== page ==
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Tips for Pulling Soil SamplesTips for Pulling Soil Samples

Fall key time of year to pull soil samples.

Tom Bechman 1

October 3, 2011

2 Min Read

One year ago, it was so dry that some postponed taking soil samples. Some that were taken produced results that were suspect due to the dry conditions. So besides the normal rotation of fields that you test every third year, every other year or every year, depending on how intense your soil sampling program is, you may have acres from last year that you want to test again this year.

You may do your own testing or hire a soils consultant to test for you. Either way, it's important to understand what goes into getting a good soil test that provides reliable results. That should give you more confidence in making and following recommendations for applying fertilizer based upon those tests.

Instead of being too dry, if rains continue or if late fall turns wet as some predict, the problem this fall could be finding a time when soils are dry enough to get a good test. Remember that if you normally test in the fall, test results will be most accurate if you always test in the fall, rather than taking some tests in the fall and some in the spring.

Here are tips offered by Purdue University agronomists. You can find more about soil sampling in the Purdue university Corn and Soybean Field Guide, 2011 edition, on pages 174-175.

Take 20 to 30 cores with a probe to form one sample. Mix all cores together and pull a sample from the entire set of cores.

While one sample can represent 20 acres, it's customary to divide that into smaller areas to sample today. The less uniform the ground, the smaller the areas you may want one sample to represent.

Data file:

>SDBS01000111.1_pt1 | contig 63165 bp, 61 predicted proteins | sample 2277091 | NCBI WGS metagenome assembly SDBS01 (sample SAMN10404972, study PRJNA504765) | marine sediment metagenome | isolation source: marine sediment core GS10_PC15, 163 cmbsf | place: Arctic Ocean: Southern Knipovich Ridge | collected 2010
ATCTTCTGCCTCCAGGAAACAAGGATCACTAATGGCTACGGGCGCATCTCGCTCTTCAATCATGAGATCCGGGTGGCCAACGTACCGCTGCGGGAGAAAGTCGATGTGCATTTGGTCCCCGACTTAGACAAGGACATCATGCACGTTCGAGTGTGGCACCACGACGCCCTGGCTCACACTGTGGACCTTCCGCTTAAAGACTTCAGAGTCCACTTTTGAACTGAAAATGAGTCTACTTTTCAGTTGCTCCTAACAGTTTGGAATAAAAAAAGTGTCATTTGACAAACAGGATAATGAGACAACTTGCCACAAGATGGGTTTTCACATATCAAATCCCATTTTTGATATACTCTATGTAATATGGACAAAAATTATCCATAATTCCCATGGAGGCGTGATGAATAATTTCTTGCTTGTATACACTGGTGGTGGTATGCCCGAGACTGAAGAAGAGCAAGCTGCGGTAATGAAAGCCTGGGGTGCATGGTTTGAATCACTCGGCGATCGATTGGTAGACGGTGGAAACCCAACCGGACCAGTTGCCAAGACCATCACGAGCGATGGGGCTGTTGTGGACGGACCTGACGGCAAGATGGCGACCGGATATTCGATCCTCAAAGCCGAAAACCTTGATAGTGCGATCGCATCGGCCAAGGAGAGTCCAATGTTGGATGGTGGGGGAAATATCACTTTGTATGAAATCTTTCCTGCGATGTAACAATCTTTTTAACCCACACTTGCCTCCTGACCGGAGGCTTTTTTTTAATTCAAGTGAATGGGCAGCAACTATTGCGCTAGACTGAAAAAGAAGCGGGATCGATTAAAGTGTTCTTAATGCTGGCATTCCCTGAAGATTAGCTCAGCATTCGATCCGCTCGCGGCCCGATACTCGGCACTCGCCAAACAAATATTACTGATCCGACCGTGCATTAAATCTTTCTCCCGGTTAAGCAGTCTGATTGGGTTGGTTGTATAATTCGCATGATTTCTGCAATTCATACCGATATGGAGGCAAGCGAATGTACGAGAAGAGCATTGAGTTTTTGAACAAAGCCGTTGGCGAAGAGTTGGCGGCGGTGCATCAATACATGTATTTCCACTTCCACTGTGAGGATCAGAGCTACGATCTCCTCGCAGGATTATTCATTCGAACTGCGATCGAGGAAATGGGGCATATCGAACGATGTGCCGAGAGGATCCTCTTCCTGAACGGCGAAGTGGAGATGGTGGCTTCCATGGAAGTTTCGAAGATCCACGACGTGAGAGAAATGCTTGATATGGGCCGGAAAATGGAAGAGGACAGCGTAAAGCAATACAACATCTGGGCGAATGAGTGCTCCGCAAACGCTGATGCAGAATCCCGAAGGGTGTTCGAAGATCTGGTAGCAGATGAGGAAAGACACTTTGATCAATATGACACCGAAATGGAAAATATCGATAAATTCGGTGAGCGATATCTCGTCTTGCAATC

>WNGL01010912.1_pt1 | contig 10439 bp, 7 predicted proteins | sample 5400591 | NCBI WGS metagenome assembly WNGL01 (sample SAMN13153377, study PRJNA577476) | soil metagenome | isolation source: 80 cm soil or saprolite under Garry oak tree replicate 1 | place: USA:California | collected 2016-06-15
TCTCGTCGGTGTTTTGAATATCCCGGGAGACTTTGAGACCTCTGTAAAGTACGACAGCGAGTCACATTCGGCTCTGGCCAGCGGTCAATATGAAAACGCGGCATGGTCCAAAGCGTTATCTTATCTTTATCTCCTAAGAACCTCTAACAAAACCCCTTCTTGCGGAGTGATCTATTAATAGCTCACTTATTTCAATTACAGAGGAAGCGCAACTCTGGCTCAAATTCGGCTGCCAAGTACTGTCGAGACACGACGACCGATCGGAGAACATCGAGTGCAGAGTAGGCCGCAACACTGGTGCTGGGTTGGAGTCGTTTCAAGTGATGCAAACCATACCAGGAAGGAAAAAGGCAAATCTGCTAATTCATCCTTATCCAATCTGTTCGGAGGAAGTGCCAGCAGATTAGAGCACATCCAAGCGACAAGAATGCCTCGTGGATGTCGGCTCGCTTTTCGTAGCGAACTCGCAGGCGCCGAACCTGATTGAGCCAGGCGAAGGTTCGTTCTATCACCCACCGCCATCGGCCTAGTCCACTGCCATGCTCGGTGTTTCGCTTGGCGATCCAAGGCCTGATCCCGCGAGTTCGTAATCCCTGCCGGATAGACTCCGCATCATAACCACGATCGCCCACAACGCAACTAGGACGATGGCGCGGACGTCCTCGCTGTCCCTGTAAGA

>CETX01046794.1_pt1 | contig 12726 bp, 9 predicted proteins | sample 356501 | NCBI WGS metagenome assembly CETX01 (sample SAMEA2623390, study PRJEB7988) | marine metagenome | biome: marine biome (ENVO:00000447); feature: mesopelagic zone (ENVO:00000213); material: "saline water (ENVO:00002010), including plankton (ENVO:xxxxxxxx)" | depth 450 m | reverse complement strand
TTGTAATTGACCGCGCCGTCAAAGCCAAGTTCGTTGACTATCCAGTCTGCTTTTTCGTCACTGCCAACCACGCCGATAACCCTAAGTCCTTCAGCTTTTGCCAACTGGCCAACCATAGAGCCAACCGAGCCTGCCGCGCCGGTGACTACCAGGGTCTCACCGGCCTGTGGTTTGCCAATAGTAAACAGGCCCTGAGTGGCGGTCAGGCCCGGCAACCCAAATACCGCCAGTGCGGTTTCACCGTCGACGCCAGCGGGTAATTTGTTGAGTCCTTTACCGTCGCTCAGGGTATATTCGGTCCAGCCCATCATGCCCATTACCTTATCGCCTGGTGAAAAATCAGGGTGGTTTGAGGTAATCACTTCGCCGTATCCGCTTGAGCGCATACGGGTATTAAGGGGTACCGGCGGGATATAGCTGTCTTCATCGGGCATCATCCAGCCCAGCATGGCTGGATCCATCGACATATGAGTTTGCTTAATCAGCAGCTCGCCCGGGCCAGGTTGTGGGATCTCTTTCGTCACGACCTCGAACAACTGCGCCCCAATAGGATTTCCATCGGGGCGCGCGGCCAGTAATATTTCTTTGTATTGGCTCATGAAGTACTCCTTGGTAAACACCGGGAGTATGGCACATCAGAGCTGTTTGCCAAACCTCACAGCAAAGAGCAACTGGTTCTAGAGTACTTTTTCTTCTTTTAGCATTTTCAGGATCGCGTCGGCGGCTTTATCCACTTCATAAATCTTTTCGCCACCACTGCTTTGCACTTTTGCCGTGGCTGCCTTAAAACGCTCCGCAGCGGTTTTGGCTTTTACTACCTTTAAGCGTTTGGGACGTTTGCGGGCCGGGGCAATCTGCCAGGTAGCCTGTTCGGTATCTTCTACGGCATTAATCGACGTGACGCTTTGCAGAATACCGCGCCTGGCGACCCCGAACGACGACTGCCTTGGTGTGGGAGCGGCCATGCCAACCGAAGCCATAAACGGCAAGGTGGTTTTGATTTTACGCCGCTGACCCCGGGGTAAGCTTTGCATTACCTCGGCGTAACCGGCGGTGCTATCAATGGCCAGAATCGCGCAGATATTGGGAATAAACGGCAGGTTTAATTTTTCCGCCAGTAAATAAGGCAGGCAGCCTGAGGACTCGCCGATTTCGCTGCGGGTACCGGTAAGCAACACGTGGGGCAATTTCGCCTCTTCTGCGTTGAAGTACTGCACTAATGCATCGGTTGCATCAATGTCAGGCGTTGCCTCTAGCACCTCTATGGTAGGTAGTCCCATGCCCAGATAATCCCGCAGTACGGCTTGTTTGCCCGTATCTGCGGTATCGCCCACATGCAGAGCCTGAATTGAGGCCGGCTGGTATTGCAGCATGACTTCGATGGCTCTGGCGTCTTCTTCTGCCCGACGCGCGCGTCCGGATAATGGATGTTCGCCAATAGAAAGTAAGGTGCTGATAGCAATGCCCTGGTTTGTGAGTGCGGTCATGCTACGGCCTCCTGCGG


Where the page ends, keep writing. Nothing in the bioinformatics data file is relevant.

If fertilizer is banded when applied, take more cores than you would fi fertilizer was broadcast across the field.

Take soil samples to 8 inches deep in tilled fields. It's important to make sure you sample at exactly the same depth each time. Many consultants mark probes so they're getting the same depth each time.

In long-term no-till fields, you may want to sample at 0-4 inches and 4-8 inches separately. Certain factors, such as pH, tend to change faster and closer to the surface in no-till systems.

Sample lighter soils or sandy soils more often, say every one to two years even if you typically sample average soils every three years. These soils have lower nutrient holding capacity.

About the Author(s)

Tom Bechman 1

Editor, Indiana Prairie Farm

Tom Bechman is an important cog in the Farm Progress machinery. In addition to serving as editor of Indiana Prairie Farmer, Tom is nationally known for his coverage of Midwest agronomy, conservation, no-till farming, farm management, farm safety, high-tech farming and personal property tax relief. His byline appears monthly in many of the 18 state and regional farm magazines published by Farm Progress.

"I consider it my responsibility and opportunity as a farm magazine editor to supply useful information that will help today's farm families survive and thrive," the veteran editor says.

Tom graduated from Whiteland (Ind.) High School, earned his B.S. in animal science and agricultural education from Purdue University in 1975 and an M.S. in dairy nutrition two years later. He first joined the magazine as a field editor in 1981 after four years as a vocational agriculture teacher.

Tom enjoys interacting with farm families, university specialists and industry leaders, gathering and sifting through loads of information available in agriculture today. "Whenever I find a new idea or a new thought that could either improve someone's life or their income, I consider it a personal challenge to discover how to present it in the most useful form, " he says.

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